Course and Grounds staff are experimenting with alternative bunker rakes on holes 3, 4, 11 & 17. I understand the experimental rakes are not what you are used to using, these rakes work best using a pulling motion only. There is some strong evidence that supports the use of these alternative rakes can improve the overall bunker playability, while spending less time and money managing sand depths. The current rakes move too much sand when used by golfers, increasing labour costs and decreasing golfer satisfaction.
Maintaining bunkers is the most labour intensive area of the golf course. It seems odd that such a premium would be placed on maintaining a hazard. With the current cost of labour, Superintendents need to find ways to increase efficiency, while improving the golfing experience. Bunkers also happen to be an area that golfers often express dissatisfaction with conditions. Frustrations are typically associated with inconsistent sand depths, which is the biggest challenge with managing bunkers with limited labour resources.
Ideally we want to see 2” on the bunker face and 4” in the flat portion of the bunker. Often times we find areas with a very small layer of sand in one area and 8-10” in another. Preforming depth checks and repairing misplaced sand can take 4-6 staff a week to properly address all the deficiencies. This process is done every 4-6 weeks. Conversely it can take as little as 4 days for the sand in a busy bunker to be misplaced again. So why is this happening so quickly and what can we do about it ?
The biggest contributor to sand being misplaced in bunkers is the rakes and raking technique. As you can see in the photos above that current rakes move considerably more sand on a single pulling stroke than the alternative economy rake style. With multiple strokes and multiple golfers raking from the same spot it does not take long before the sand depth is altered to an almost unplayable state. Practicing good etiquette by raking bunkers is always appreciated, but can be counter productive when lots of sand is displaced while raking out your footprints. Bunker raking and bunker rakes have an unclear yet interesting history is golf. They have evolved from a play it as it lies hazard to a perfectly smooth highly manicured playing surface.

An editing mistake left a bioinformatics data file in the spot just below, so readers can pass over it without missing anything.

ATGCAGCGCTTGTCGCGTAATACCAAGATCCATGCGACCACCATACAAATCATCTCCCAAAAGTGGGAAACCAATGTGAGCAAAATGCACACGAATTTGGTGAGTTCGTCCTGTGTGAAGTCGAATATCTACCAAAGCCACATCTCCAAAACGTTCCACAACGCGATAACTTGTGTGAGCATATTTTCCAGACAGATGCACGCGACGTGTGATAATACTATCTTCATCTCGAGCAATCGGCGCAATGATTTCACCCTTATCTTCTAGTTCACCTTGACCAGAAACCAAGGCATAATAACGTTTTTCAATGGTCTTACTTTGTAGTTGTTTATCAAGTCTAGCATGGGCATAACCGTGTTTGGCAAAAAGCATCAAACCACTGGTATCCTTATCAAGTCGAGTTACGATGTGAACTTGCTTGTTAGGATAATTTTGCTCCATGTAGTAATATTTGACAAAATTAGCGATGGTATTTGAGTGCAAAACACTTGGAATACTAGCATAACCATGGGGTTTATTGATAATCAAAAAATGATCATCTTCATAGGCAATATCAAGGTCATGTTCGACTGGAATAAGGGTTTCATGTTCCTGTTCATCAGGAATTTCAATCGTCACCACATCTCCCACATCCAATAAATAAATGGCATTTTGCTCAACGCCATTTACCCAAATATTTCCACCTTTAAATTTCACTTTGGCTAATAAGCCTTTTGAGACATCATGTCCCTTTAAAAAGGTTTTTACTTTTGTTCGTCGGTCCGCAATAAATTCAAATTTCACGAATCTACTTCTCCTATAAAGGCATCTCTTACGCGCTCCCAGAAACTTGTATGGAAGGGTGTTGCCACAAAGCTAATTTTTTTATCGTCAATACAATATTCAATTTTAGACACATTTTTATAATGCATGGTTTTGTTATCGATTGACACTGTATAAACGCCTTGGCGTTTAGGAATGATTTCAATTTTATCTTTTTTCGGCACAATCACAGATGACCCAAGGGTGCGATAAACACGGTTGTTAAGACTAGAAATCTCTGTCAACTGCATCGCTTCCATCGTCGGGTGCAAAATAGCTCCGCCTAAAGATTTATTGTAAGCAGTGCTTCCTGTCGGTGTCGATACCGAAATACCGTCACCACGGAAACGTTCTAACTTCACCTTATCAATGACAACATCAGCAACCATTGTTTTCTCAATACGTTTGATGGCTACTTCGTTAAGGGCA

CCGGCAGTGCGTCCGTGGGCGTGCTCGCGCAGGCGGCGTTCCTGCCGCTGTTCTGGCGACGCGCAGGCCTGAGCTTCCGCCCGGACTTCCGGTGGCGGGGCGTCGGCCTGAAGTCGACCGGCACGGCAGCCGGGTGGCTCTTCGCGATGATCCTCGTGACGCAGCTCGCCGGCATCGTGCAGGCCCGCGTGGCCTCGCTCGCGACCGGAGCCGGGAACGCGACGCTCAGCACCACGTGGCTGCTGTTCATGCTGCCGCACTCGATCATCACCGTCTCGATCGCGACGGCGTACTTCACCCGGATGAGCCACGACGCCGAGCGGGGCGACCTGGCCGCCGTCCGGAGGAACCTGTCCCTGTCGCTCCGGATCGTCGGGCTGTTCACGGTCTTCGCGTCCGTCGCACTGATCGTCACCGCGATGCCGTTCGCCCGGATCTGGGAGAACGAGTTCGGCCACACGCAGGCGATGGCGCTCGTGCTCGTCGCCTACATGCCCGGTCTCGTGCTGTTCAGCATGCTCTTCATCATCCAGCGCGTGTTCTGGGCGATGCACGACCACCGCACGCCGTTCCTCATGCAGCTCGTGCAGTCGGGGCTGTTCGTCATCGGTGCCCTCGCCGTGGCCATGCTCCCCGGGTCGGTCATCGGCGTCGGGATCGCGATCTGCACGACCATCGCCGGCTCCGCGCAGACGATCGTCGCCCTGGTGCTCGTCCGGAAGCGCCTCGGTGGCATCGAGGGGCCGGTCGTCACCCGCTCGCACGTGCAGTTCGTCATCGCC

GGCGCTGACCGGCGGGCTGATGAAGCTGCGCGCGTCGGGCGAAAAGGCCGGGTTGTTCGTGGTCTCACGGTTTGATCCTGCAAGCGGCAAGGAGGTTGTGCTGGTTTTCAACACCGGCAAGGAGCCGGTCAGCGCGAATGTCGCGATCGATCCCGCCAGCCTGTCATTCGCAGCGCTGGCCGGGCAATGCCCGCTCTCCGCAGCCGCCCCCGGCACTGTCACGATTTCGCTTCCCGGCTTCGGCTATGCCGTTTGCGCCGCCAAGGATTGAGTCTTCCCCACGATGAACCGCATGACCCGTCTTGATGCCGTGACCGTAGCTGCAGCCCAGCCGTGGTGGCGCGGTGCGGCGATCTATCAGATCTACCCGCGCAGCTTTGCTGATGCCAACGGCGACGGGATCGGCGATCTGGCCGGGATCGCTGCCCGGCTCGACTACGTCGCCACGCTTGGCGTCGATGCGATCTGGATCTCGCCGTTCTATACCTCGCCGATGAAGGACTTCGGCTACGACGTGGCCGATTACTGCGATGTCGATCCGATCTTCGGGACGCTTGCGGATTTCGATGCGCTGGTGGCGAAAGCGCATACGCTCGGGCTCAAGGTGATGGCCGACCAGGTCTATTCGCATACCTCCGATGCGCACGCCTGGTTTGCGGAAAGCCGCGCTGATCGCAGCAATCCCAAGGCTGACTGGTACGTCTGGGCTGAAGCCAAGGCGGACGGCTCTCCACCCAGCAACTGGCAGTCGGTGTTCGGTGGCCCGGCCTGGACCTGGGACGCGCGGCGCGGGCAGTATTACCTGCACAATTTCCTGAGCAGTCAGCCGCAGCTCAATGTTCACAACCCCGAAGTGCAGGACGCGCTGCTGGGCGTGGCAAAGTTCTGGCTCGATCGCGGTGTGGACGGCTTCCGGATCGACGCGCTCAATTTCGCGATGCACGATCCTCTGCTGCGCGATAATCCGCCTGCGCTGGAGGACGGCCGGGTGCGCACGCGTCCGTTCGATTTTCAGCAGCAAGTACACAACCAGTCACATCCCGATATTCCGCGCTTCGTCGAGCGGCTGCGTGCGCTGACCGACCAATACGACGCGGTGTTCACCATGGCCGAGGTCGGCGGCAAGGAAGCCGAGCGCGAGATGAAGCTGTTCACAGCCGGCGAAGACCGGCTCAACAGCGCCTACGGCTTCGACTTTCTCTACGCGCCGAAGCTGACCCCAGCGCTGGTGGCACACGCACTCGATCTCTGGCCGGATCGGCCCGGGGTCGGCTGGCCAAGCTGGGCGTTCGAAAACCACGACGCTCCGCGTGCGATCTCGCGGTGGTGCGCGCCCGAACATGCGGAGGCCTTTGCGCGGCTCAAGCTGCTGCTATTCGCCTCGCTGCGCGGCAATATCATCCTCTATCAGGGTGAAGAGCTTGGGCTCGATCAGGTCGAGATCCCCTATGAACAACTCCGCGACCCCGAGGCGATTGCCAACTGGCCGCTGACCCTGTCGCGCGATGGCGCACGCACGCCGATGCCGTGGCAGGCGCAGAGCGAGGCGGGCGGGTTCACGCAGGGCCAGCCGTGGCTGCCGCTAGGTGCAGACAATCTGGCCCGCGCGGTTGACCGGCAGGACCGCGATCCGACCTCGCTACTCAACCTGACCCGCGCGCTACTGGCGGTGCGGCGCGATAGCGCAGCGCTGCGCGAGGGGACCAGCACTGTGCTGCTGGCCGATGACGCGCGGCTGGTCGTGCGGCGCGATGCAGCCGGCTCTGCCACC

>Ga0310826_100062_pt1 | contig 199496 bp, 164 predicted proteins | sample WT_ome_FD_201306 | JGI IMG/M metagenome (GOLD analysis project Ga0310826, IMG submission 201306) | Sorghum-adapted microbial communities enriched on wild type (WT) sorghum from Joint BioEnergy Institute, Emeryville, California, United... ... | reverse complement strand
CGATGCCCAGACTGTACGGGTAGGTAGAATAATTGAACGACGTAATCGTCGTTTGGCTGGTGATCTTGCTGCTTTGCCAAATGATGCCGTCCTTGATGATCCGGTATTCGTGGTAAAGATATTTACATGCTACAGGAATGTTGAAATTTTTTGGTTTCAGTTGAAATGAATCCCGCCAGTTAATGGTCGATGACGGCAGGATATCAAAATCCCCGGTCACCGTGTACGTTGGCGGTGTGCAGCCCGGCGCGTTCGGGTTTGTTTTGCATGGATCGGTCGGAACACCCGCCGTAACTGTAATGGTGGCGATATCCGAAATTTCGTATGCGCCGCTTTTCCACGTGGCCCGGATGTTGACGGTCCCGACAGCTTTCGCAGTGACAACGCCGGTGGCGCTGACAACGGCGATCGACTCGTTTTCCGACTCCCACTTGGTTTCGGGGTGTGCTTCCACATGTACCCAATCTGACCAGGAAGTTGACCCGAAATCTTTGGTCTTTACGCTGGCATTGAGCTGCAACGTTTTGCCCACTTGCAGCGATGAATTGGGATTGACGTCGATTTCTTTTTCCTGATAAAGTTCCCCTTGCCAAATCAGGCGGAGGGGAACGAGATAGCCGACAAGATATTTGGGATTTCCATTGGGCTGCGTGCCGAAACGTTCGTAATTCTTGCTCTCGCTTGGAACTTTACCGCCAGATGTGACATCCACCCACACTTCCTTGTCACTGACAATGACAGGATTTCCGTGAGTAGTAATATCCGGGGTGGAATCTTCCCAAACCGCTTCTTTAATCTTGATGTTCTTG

It is believed that by 1940 most courses began offering hay rakes for golfer use on the course. At this time Greenskeepers began manicuring bunkers periodically, and in some cases daily. There are some traditional golf enthusiasts that believe golf should move back to the pre bunker rake era. Bradley Klein from The Golf Channel, is asking “Why are bunkers manicured at all if they are supposed to be hazards? Hazards should be feared not offer solace.” Courses like Pine Valley Golf Club, New Jersey, Sand Hills Golf Club, Nebraska and Friers Head, New York have bought into this approach on golf and do not currently have rakes available to golfers. I am certain this approach offers some very challenging shots, but I am positive that sand depths is never an issue under this type of management.
At Cutten Fields’s we will continue to have bunker rakes available for golfers, ideally a solution will be found that isn’t so destructive to the playability and maintenance operations.